In Hong Kong, the Stand By Signal 1 was hoisted at 11:30 a.m. on August 19. As Wayne approached, the Strong Wind Signal 3 was raised at 11:00 a.m. on August 20. During its first approach, the Northeast Gale/Storm Signal 8 was issued at 10 p.m. on August 20. As winds relaxed, the Strong Wind Signal 3 replaced the Storm Signal 8 at 2 a.m. on August 21, with all signals lowered by 5 a.m. on August 21. During Wayne's second approach, the Stand By Signal 1 was raised at 11:45 a.m. on August 25. Signals were again lowered once Wayne moved farther away at 2:35 p.m. on August 26. During Wayne's third approach, the Stand By Signal 1 was hoisted at 1:30 a.m. on September 4. As Wayne continued its approach, the Strong Wind Signal 3 was raised at 3 p.m. the same day. Once Wayne moved away to the west of the area, signals were lowered for their final time at 2:10 p.m. on September 5.[2]


During its passage of Taiwan, 63 died, 12,000 houses collapsed, and a thousand fishing vessels were wrecked. Total damage to the island reached US$360 million (1986 dollars).[2] As a result of its consistent variance in track and drifting track, Wayne brought torrential rains through its path to the Philippines, Taiwan, southeastern China, Hainan Island, and Vietnam. In Hong Kong, winds gusted to 78 knots (144 km/h) at Tate's Cairn. During its various passages of Hong Kong, a total of 295 millimetres (11.6 in) of rainfall accumulated at Sai Kung.[2] A total of 523.5 millimetres (20.61 in) of rainfall was recorded at Clark Air Force Base in the Philippines.[4] Thirty-six perished in the Philippines.[2] A total of 490 fatalities (with dozens of casualties in Vietnam), tens of thousands left homeless,[3] and US$399 million (1986 dollars) in damage can be attributed to Typhoon Wayne.[2] Despite its impact on the region and longevity, the name Wayne was not retired from the western Pacific naming list, being used again in 1989.[5] At the same time, President Corazon Aquino declared a state of calamity over Northern Luzon.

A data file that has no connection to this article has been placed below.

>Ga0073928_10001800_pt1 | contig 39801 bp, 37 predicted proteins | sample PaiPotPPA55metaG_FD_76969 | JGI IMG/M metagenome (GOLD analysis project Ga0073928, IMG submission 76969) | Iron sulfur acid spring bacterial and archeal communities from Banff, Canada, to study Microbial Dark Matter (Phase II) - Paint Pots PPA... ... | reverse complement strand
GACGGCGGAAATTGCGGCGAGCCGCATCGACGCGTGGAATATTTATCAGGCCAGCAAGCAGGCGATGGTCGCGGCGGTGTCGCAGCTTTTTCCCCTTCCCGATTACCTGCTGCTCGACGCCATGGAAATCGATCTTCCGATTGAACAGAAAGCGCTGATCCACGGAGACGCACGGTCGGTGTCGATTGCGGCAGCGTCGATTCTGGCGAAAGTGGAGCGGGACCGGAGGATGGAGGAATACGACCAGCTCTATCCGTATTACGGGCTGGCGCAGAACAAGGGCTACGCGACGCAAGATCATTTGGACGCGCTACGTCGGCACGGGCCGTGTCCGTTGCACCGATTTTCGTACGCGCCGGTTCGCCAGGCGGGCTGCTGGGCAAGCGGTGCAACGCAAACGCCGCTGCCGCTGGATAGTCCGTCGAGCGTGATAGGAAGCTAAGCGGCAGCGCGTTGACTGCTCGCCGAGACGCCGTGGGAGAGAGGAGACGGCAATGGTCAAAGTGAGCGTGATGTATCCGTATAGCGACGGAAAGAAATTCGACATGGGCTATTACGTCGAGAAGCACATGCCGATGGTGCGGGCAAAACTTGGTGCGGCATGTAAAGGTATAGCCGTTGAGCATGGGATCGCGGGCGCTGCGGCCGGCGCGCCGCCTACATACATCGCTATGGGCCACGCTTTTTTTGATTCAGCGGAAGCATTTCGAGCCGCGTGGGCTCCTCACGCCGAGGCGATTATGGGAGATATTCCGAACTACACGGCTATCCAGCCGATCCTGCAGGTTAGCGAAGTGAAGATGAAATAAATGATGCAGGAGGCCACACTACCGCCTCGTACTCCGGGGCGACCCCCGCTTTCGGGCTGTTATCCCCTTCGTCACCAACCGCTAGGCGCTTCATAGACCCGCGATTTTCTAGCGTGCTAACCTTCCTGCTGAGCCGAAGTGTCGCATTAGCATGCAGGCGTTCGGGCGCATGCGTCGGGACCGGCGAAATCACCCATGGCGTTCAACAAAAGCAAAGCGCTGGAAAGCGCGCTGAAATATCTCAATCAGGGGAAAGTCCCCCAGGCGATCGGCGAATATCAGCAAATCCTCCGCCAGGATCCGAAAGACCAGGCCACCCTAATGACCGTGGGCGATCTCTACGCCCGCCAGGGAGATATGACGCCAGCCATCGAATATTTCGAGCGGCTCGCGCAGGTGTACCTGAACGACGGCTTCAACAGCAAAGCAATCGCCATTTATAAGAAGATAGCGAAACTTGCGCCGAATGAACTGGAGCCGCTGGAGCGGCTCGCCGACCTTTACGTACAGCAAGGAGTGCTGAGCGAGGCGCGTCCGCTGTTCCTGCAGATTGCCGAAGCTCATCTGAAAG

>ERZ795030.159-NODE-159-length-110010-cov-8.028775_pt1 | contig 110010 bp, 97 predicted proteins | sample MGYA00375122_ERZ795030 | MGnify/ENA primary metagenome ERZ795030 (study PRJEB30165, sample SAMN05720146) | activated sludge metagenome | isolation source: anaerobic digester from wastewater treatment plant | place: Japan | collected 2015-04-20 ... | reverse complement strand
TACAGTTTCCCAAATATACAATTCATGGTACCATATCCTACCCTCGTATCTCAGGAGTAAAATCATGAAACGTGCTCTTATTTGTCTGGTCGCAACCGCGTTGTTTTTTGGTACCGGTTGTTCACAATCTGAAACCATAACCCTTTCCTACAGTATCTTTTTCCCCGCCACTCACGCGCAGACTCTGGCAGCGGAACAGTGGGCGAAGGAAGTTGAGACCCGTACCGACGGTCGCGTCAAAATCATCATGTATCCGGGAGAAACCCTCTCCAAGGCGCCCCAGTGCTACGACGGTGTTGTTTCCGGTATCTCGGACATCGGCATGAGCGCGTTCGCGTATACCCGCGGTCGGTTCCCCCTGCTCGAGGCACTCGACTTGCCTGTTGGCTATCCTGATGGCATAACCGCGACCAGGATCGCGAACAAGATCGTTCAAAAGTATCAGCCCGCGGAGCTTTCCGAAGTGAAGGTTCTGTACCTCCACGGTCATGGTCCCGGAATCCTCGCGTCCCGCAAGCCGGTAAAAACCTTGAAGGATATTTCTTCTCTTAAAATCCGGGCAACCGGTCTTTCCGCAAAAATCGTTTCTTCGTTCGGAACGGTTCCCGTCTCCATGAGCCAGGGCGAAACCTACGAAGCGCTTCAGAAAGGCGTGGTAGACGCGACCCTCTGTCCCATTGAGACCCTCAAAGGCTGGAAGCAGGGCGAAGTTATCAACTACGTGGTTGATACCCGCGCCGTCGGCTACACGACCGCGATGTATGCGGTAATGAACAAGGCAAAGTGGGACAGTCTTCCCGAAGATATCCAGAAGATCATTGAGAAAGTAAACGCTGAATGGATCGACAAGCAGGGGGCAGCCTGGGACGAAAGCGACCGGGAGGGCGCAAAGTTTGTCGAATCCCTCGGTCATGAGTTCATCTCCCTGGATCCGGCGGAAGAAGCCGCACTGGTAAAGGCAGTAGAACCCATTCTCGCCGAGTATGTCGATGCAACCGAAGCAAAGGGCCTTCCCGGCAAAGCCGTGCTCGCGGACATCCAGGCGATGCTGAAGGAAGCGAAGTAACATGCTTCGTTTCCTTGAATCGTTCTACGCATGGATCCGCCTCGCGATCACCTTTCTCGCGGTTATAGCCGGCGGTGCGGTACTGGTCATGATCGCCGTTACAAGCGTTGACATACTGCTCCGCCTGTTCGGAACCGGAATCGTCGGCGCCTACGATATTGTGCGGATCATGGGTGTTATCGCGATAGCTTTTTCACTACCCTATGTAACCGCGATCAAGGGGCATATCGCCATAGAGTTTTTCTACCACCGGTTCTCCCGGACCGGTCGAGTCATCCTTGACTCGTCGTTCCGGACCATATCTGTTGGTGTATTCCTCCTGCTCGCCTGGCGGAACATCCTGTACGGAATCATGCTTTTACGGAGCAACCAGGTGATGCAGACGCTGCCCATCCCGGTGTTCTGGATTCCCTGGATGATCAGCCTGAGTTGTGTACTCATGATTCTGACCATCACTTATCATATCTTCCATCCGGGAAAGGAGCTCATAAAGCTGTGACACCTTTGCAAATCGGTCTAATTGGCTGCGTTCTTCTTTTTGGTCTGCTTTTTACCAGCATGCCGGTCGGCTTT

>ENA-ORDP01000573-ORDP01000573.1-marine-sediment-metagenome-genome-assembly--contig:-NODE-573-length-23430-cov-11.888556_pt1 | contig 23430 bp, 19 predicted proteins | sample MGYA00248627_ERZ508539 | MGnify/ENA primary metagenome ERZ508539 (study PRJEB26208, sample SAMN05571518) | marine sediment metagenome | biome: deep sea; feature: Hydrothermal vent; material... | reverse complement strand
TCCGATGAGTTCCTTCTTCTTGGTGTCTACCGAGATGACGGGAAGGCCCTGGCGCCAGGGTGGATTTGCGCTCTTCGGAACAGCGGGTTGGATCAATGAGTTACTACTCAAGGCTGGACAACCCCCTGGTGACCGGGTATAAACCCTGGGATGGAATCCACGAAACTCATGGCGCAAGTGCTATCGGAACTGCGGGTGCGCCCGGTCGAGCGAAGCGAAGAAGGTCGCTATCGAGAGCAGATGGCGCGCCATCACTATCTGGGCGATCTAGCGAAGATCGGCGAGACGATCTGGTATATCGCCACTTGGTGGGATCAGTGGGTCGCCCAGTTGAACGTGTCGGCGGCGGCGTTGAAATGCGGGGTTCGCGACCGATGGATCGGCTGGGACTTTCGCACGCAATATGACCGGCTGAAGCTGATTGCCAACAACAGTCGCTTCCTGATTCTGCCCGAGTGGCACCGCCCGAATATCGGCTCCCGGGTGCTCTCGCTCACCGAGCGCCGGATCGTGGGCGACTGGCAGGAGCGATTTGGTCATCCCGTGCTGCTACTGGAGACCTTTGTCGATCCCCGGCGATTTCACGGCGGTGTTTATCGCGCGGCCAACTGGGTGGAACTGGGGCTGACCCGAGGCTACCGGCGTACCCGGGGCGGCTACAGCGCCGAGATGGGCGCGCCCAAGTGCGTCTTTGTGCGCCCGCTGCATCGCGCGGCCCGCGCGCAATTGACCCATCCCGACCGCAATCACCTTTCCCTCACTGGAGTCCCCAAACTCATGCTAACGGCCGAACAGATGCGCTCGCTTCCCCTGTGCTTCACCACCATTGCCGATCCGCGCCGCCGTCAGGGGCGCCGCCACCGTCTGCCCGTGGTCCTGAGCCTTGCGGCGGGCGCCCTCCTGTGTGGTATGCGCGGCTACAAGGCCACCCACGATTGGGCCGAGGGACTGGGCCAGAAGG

See also[edit]


  1. ^ a b c d JMA. RSMC Best Track Data (Text): 1986-1990. Archived 2009-05-06 at the Wayback Machine Retrieved on 2009-02-07.
  2. ^ a b c d e f g Hong Kong Royal Observatory (1987). Meteorological Results 1986: Part III - Tropical Cyclone Summaries. Retrieved on 2009-02-01.
  3. ^ a b c JTWC(1987). Chapter 3: Northwest Pacific and North Indian Ocean Tropical Cyclones. Archived 2011-06-07 at the Wayback Machine United States Navy. Retrieved on 2007-12-19.
  4. ^ Roth, David M. (October 18, 2017). "Tropical Cyclone Point Maxima". Tropical Cyclone Rainfall Data. United States Weather Prediction Center. Retrieved November 26, 2017.
  5. ^ Joint Typhoon Warning Center (1990). 1989 Joint Typhoon Warning Center Tropical Cyclone Reports for the Northwest Pacific and North Indian Oceans. Archived 2011-06-07 at the Wayback Machine United States Navy. Retrieved on 2008-11-26.